In his recent budget request, President Obama cut funding for two Coast Guard National Security Cutters (NSC) that were slated to round out the fleet from six to eight. The Coast Guard Commandant recently stated his “most pressing concern is on the high seas,” and the Coast Guard has not changed its requirement for eight cutters. The Administration has passed off this decision as if it has no implications for U.S. security.

Secretary of Homeland Security Janet Napolitano testified that the Administration made this cut “in light of what the Navy is doing.” Since her testimony before the House Committee on Homeland Security, neither she nor anyone from the Coast Guard has attempted to explain this vague statement further.

Security expert Robbin Laird raises a number of questions that the Administration is failing to answer regarding the NSC cut. “Where is the President’s presentation of the missions which are being eliminated,” he asks, as well as “Why can’t the country invest in shipbuilding, which is real versus spurious alternative energy investments in bankrupt companies?” These questions raise concerns about this Administration’s decision making when it comes to national security. The first indicates that the President makes strategic decisions based not on perceived threats but on fiscal policy initiatives. The second illustrates how Obama has placed his own vision for the future above America’s real, present needs.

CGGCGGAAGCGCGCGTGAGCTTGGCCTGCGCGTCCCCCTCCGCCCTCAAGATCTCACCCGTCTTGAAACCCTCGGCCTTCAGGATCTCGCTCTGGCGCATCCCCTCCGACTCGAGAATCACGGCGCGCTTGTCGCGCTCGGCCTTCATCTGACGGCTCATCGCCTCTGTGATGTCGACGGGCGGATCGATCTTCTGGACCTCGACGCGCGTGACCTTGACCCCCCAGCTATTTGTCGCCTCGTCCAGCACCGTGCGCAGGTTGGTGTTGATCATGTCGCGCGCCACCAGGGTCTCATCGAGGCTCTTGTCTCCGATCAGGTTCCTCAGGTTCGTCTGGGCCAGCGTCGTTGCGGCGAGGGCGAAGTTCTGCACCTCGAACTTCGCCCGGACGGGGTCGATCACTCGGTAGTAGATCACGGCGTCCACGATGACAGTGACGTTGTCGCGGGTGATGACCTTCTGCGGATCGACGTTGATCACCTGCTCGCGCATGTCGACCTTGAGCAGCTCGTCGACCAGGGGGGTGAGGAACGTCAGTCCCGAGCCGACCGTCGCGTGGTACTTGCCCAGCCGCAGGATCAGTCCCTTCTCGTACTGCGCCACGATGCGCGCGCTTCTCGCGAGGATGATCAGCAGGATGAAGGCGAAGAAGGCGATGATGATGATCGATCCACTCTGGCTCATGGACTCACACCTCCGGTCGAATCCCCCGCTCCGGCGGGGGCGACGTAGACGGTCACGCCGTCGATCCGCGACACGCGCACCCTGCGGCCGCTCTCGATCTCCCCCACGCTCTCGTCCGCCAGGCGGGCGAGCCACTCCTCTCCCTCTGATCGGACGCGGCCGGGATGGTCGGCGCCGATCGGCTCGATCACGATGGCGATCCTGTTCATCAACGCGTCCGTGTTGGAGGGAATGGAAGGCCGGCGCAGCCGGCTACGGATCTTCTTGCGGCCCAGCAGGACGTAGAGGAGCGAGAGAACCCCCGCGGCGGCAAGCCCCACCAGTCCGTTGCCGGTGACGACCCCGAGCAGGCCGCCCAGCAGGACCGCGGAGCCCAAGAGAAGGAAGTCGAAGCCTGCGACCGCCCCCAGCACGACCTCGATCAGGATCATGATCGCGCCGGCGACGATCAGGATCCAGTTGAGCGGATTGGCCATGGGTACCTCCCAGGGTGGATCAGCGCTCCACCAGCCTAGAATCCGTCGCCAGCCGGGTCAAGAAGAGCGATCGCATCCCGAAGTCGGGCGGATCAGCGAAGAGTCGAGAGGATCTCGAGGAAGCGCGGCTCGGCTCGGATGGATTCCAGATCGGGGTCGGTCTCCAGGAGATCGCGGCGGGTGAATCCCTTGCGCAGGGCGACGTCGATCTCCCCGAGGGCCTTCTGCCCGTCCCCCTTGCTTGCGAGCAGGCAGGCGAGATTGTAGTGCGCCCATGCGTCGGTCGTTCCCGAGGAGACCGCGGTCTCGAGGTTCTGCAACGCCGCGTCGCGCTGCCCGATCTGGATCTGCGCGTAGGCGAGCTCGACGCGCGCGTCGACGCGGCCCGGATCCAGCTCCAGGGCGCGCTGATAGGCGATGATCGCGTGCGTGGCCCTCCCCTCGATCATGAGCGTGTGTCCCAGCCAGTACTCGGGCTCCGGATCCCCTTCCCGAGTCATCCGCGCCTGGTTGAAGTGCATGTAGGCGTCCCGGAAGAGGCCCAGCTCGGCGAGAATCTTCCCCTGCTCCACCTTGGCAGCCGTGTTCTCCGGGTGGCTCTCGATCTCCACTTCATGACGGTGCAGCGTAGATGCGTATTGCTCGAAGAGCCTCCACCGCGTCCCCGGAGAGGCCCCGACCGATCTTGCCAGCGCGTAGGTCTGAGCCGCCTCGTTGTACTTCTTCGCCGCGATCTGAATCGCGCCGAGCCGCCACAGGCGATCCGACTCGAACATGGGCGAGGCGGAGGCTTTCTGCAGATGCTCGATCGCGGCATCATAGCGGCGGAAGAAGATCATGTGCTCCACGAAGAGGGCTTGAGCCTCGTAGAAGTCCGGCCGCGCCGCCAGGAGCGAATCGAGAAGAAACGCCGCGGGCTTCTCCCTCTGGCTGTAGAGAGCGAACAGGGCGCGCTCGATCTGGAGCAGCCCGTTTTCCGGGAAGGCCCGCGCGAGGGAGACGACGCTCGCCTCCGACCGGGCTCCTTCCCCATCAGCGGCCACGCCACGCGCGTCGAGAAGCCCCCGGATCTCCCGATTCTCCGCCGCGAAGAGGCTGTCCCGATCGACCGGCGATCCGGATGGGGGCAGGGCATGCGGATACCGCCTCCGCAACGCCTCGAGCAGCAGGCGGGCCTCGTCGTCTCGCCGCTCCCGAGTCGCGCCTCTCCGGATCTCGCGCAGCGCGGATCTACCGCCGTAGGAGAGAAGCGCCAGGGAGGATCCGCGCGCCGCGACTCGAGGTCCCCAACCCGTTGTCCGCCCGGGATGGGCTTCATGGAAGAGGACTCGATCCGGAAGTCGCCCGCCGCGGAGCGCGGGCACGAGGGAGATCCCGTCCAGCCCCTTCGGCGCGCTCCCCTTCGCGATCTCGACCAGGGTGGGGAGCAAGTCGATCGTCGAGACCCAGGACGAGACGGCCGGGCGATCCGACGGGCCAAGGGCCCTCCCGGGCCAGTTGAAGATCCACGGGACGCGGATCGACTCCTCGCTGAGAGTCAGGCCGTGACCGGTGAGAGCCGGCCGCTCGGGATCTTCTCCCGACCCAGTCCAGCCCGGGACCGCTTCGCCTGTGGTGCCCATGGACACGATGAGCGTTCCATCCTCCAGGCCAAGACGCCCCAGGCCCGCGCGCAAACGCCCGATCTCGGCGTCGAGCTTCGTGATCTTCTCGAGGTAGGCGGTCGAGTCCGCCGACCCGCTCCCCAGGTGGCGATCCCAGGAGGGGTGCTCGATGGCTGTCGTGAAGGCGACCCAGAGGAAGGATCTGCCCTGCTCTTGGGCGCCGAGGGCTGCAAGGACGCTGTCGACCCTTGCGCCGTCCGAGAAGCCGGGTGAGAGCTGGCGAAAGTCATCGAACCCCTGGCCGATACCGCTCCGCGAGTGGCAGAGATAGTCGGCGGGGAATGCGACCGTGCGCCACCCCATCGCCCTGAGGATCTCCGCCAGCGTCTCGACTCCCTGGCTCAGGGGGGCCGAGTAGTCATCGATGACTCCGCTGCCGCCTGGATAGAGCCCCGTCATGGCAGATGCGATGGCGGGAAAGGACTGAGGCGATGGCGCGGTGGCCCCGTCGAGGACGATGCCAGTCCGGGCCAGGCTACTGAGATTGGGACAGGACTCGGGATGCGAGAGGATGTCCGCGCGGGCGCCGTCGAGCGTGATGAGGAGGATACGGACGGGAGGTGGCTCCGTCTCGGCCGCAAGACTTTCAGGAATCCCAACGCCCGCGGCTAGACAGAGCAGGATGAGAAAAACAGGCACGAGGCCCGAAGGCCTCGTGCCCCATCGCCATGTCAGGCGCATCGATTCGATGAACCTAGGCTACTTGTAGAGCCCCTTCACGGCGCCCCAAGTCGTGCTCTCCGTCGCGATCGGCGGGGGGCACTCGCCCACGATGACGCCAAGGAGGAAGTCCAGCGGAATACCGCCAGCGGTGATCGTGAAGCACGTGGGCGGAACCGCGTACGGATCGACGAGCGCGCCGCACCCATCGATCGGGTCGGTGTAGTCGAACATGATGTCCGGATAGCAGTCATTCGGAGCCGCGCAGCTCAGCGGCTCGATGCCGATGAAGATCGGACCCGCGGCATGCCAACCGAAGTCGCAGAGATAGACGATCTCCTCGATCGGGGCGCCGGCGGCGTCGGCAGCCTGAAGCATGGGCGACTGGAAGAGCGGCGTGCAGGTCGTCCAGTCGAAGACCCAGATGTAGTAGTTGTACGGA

Unfortunately for U.S. citizens, cutting the NSC program by 25 percent will have serious implications long after Obama leaves the White House. These vessels are replacing high-endurance cutters (HEC) that average 43 years in age. The Administration is decommissioning two HECs in fiscal year 2013, so it is shrinking the Coast Guard’s fleet on the back end as well. Each NSC is intended to serve for 30 years. Congress should look at whether these initial budget cuts are worth three decades of insufficient maritime security.

The NSC is the Coast Guard’s only option for the future. It fulfills a multitude of security missions, including port security, patrolling territorial waters, operating in adverse conditions such as hurricanes and the Arctic, and working alongside the U.S. Navy. Congress should act where the Administration has failed and uphold the Coast Guard’s requirement, which was based on real security threats.